DIABETES; Medical point of view
Diabetes and cardiovascular complications
What is diabetes?
Diabetes is a metabolic disorder that affects the way the body uses sugar, which is the essential fuel for the proper functioning of the body's cells. For the sugar in the blood to be transferred to the cells, the body needs insulin, which is the most important hormone the pancreas produces.
When there is an insufficient quantity of this hormone (insulinopenia) or an inadequate response to its mechanism of action (insulin resistance), sugar accumulates in the blood, causing sustained hyperglycemia. This buildup is known as diabetes.
Although there are several categories of diabetes, we will focus on type 2, which affects nearly 90% of all people with diabetes.
Diabetes and epidemiology
This disease is spreading worldwide and is continually on the rise. In 2017, it was estimated that approximately 1 in 11 adults had diabetes. The number of people with diabetes will increase from 425 million to an estimated 645 million between 2017 and 2045, a significant 50% increase.
Contrary to type 1 diabetes, type 2 occurs later on in life, most often in middle-aged persons and seniors. People most likely to develop type 2 diabetes have a family history of diabetes, are overweight or obese, and have other metabolic risk factors. However, with widespread obesity cases among young people, many children and teenagers are affected with type 2 diabetes at an early age.
Diabetes means cardiovascular disease. Indeed, one of the heaviest burdens of diabetes is the development of cardiovascular complications that damage the heart and blood vessels.
In 2 cases out of 3, death in diabetic patients is attributable to cardiovascular disease. There is a strong correlation between diabetes and the development of coronary heart disease affecting the coronary arteries, which feed the cardiac muscle or myocardium.
It is on account of the above reasons that it is extremely important to take a diabetes diagnosis very seriously from the very beginning to avoid any morbid consequences or even death.
Other aspects of diabetes and their impact on certain body organs are not discussed here, but we briefly mention the risks of cerebrovascular accidents (CVA) or stroke, kidney disease referred to as Diabetic Nephropathy, an eye condition that can cause vision loss Diabetic Retinopathy, neurological complications, and lower limb amputations. The list goes on...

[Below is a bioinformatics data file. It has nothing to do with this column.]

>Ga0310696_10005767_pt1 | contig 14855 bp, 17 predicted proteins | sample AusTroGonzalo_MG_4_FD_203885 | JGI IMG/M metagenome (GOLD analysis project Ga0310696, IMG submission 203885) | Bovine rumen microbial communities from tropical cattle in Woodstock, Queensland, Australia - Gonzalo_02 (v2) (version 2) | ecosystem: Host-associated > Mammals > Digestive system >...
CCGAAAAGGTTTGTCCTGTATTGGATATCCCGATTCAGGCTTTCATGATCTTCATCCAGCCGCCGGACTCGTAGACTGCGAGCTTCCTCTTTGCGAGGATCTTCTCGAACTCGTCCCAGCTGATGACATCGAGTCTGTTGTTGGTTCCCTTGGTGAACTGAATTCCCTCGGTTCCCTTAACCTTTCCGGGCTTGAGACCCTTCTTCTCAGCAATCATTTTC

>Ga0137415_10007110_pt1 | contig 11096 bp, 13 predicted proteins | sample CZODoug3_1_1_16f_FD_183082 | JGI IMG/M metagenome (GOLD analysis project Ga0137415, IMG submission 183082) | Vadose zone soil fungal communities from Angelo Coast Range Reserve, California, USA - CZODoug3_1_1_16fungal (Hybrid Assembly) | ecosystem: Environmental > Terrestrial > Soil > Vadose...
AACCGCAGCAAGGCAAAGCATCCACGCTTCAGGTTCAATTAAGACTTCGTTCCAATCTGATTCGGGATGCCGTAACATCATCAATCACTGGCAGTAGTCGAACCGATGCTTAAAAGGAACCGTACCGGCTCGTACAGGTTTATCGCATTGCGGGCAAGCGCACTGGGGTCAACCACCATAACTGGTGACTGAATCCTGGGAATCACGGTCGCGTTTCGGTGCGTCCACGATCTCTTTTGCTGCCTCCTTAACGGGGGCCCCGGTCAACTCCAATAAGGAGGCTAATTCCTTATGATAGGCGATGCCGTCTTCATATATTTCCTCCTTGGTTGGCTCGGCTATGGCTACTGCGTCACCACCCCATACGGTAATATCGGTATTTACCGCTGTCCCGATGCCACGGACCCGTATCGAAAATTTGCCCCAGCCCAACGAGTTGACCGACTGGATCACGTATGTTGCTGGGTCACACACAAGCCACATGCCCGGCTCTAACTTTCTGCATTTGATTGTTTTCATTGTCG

A diagnosis of cardiovascular complications is reached based on the patient's responses to the physician's questions during an office visit. This information is used to identify symptoms of poorly-controlled diabetes, such as excessive thirst, frequent urination, blurred vision, or abnormal weight loss or gain.
These changes in bodily functions are often due to an unhealthy diet and a lack of physical activity or to other poor lifestyle habits. Likewise, the diagnosis is made by taking a close look at other cardiovascular risk factors other than diabetes, namely high blood pressure and cholesterol and/or the presence of high levels of triglycerides (fats) in the blood.
In addition, a thorough physical exam is performed to look for direct diabetes complications and their repercussions on the cardiovascular system, namely any swelling due to excess fluid in a body part.
Confirmation of diabetes diagnosis is made after the patient has a fasting or random blood sugar test as well as a glycated hemoglobin (HbA1c) test, which reflects the level of sugar stored in the body during the last 3 months.
Diagnostic screening for cardiovascular disease is conducted, based on clinical relevance, using one or more of the following tests:
- electrocardiogram (ECG);
- lung X-ray;
- cardiac ultrasound;
- serum measurement of stress markers on myocardial cells (BNP or NT-ProBNP);
- invasive or non-invasive imaging (cardiac catheterization) to assess the presence of a coronary blockage requiring pharmaceutical intervention, and/or using a percutaneous invasive solution with catheters or surgery.
Cardiovascular complications and symptomatology
To better understand the interdependence between diabetes and cardiovascular disease, a simple way to see the spectrum of clinical diseases is to measure their influence on the pump (the heart), the circuits (the blood vessels), and the body filters (the kidneys).
If the heart pump fails secondarily to diabetes, the patient is at risk of developing symptoms of heart failure. In this case, the pump is not able to perform its normal function, which is to propel blood to the body organs and thus unclog the pulmonary vessels of their blood content.
This results in symptoms of breathing difficulty, at first during exercise, and progressively at rest as well.
Patients may also complain about swollen feet, loss of appetite, fatigue, and decreased need to urinate, which is due to a reduction in the kidney’s ability to remove fluids.
There are 2 types of cardiac insufficiency or heart failure in diabetic patients: the first anomaly occurs when the lower heart chambers do not relax as they should (diastolic dysfunction); the second one affects the heart's capability to contract and eject blood (systolic dysfunction).
Diabetes causes heart failure either by a direct impact on the heart muscle or through the disease affecting the coronary arteries.
In addition, the involvement of blood vessels is another predominant complication of diabetes. In this case, the circuits are unable to adequately deliver blood to the various body organs.
The body is affected at several levels
It should be noted that cardiovascular and cerebrovascular complications of diabetes are as follows, in descending order of prevalence: peripheral vascular disease, heart failure, myocardial infarction, stroke, and cardiac-related deaths.
Strategies to be adopted
Diabetes is a very heavy burden to bear and calls for appropriate strategies to be developed: on the one hand, prevention, and on the other, as soon as a person is diagnosed with this metabolic disorder, he/she should get treatment immediately.